Pastor Hazel Morgan has lived in Trenton for over 50 years and leads bible study at the Samuel Naples Senior Center. When she’s not there, she’s out in the community feeding the homeless, even if that’s meant taking the money out of her own pocket.
“If I’m a servant of the lord then I have to do it the way he says it,” Morgan said.
Morgan was able to give back more because she was one of the winners of the 2017 revaluation in Trenton.
“It made a great difference for me. God has a way of doing things to make things easier for us, so I appreciate that and what they did,” she said.
But the revaluation, the first since 1992, had its of share losers as well. Some residents saw their taxes go up and some saw them go down. Now people all around the city have the opportunity to make their appeal.
Gabriel Arce lives in a converted gas station and he says they evaluated him as a business so his property taxes nearly doubled to $13,000.
“I originally appealed it in 2017 and it went to $11,280,” Arce said. “I’m afraid I’m going to lose my home. We don’t want to leave. I was born and raised in Trenton. It was my dream place. I have my cars there. And right now we’re looking to move south somewhere because I’m afraid that we’re going to get kicked out of our home.”
He says his dream of transforming a gas station into a home has turned into a nightmare. He says many businesses in Trenton were hit just as hard.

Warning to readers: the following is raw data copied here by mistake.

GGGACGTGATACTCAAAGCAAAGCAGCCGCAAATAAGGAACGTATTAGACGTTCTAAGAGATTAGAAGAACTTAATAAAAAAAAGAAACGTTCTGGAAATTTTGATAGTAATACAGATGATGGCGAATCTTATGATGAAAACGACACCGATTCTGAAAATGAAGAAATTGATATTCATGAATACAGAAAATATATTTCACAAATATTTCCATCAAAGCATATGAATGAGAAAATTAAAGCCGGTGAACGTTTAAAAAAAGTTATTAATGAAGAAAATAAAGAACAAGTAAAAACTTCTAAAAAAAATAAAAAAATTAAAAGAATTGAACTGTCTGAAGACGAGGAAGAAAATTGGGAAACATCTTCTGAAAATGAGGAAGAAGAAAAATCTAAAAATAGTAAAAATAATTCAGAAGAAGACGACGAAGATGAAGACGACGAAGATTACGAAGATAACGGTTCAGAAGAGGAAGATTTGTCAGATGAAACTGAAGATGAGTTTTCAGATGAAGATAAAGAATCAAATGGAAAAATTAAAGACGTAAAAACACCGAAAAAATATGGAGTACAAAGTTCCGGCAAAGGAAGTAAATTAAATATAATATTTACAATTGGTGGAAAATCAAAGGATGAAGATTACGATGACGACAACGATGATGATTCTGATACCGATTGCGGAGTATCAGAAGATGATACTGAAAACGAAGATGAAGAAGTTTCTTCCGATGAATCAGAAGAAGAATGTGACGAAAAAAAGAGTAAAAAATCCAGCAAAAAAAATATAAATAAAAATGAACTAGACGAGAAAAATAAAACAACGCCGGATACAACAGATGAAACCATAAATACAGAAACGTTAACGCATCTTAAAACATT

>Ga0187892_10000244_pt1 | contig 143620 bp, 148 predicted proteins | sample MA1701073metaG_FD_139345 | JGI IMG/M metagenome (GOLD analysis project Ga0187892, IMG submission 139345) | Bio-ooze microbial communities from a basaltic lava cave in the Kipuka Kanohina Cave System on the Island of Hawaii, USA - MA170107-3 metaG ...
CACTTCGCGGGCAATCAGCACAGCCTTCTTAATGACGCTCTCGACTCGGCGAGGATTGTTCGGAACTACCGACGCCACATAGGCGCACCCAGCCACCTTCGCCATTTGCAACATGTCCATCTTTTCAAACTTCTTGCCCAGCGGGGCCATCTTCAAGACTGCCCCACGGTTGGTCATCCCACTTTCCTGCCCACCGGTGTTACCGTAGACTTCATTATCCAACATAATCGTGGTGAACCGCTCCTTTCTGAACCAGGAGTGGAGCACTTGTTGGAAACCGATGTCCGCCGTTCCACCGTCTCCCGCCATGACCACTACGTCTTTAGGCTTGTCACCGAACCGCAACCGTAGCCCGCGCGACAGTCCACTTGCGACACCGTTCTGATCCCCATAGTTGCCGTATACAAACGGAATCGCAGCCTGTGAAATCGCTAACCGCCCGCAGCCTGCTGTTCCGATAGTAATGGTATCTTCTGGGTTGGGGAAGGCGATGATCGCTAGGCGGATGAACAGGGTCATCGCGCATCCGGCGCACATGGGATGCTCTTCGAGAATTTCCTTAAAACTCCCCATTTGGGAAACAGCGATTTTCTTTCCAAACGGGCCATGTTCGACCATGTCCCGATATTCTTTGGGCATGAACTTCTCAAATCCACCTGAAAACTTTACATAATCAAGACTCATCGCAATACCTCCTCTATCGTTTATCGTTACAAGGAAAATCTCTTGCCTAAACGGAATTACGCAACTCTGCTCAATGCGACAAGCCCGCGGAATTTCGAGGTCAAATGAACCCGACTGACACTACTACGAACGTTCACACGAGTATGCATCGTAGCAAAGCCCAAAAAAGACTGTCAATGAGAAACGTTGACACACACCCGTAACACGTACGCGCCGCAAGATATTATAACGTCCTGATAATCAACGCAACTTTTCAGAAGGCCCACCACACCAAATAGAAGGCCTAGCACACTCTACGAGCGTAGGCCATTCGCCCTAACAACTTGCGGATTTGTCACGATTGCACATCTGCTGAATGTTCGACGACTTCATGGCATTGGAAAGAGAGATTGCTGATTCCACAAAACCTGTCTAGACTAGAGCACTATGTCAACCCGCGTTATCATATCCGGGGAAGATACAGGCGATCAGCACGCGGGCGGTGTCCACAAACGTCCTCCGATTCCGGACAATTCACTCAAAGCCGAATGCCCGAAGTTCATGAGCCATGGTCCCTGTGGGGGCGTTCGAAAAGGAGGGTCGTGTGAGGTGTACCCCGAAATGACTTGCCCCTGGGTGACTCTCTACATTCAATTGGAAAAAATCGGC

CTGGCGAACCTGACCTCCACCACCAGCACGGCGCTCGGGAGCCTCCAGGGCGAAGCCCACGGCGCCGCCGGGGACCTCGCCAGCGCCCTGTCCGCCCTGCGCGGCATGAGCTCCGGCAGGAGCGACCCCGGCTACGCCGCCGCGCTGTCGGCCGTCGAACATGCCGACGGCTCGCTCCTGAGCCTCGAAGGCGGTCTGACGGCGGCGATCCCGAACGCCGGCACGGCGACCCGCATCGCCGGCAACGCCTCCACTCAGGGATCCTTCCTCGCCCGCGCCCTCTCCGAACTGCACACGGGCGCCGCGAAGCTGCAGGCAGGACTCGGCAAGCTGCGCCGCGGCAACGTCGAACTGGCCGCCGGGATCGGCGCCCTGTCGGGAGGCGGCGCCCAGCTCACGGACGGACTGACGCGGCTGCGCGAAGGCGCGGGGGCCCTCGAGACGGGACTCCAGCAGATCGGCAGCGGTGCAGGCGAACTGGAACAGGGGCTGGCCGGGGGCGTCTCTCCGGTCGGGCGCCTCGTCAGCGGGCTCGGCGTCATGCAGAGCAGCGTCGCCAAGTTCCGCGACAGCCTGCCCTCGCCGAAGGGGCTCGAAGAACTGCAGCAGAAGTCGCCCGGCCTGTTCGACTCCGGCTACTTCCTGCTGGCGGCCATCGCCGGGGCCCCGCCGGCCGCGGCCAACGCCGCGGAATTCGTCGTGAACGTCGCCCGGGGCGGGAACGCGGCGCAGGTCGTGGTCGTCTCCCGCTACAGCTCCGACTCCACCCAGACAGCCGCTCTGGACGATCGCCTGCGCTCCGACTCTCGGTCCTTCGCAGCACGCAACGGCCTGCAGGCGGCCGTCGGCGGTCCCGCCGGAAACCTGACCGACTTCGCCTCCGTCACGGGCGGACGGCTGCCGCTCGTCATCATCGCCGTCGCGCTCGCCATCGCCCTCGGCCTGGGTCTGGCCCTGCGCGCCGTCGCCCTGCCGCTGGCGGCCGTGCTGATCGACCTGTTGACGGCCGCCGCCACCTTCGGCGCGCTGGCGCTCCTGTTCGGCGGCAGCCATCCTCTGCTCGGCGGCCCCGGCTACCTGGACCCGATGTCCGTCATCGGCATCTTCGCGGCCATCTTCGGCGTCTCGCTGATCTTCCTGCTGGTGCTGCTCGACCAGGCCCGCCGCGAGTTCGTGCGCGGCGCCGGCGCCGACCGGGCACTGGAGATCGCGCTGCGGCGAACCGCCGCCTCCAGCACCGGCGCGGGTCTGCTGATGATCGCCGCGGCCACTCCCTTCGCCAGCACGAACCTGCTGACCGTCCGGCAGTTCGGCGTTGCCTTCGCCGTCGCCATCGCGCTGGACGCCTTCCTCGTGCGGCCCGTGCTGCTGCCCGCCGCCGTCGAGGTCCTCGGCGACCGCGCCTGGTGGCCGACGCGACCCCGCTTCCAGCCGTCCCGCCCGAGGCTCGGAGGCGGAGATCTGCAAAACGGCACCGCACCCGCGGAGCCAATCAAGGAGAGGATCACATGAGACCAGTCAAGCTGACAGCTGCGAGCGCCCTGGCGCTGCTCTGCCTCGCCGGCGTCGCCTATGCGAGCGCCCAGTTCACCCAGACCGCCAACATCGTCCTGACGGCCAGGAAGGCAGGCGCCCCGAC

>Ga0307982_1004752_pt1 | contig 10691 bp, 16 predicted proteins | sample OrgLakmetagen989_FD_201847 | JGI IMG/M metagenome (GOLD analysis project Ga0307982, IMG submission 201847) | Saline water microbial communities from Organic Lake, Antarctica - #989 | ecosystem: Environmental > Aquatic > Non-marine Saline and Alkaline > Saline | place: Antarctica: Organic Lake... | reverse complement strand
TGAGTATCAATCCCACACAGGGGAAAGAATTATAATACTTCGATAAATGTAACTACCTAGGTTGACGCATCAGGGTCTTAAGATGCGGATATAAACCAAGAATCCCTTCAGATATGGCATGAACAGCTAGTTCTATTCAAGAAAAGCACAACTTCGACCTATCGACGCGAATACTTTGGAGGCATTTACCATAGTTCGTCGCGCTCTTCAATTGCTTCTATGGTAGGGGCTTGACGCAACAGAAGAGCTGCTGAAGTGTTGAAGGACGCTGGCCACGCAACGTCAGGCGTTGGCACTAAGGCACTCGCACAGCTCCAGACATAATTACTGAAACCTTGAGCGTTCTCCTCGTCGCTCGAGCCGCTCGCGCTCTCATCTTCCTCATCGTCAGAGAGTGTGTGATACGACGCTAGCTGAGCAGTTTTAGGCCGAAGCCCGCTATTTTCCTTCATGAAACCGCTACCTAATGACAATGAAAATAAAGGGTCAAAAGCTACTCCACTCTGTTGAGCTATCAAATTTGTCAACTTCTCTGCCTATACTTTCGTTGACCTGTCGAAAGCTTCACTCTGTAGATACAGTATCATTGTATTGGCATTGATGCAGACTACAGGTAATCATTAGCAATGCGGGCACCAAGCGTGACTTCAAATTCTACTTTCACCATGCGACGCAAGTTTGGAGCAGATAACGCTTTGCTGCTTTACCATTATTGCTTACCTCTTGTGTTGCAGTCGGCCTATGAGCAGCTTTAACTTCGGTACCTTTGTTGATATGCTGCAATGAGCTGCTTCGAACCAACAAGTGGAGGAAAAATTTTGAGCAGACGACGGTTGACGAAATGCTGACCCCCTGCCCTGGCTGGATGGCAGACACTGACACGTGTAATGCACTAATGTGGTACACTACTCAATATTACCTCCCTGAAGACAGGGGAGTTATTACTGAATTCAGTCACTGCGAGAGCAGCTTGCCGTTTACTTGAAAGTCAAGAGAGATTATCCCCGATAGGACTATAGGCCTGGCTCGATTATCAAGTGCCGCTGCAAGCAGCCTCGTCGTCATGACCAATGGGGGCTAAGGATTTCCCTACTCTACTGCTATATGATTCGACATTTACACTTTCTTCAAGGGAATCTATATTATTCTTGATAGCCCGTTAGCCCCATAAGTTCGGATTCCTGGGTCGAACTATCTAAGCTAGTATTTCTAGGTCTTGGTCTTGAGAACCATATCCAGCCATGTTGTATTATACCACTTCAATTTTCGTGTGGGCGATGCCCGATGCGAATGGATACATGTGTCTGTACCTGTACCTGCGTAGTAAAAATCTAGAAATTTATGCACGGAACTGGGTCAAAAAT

“Businesses have now relocated because they could not afford the taxes,” Arce said.
The city says residential assessments actually decreased overall, but businesses saw the most increases. A presentation on Tuesday was one of several information sessions the city is hosting to explain the tax appeal process.
“When you’re appealing you’re not appealing the amount of taxes that you’re paying, you’re appealing the value that we have placed on your home,” said Deborah Fox, Trenton’s principal assistant tax assessor.
According to city data, 1,000 property owners appealed their assessment in 2017. Arce says he plans to appeal again this year.
The deadline for Trentonians, and any property owner in New Jersey, is April 1.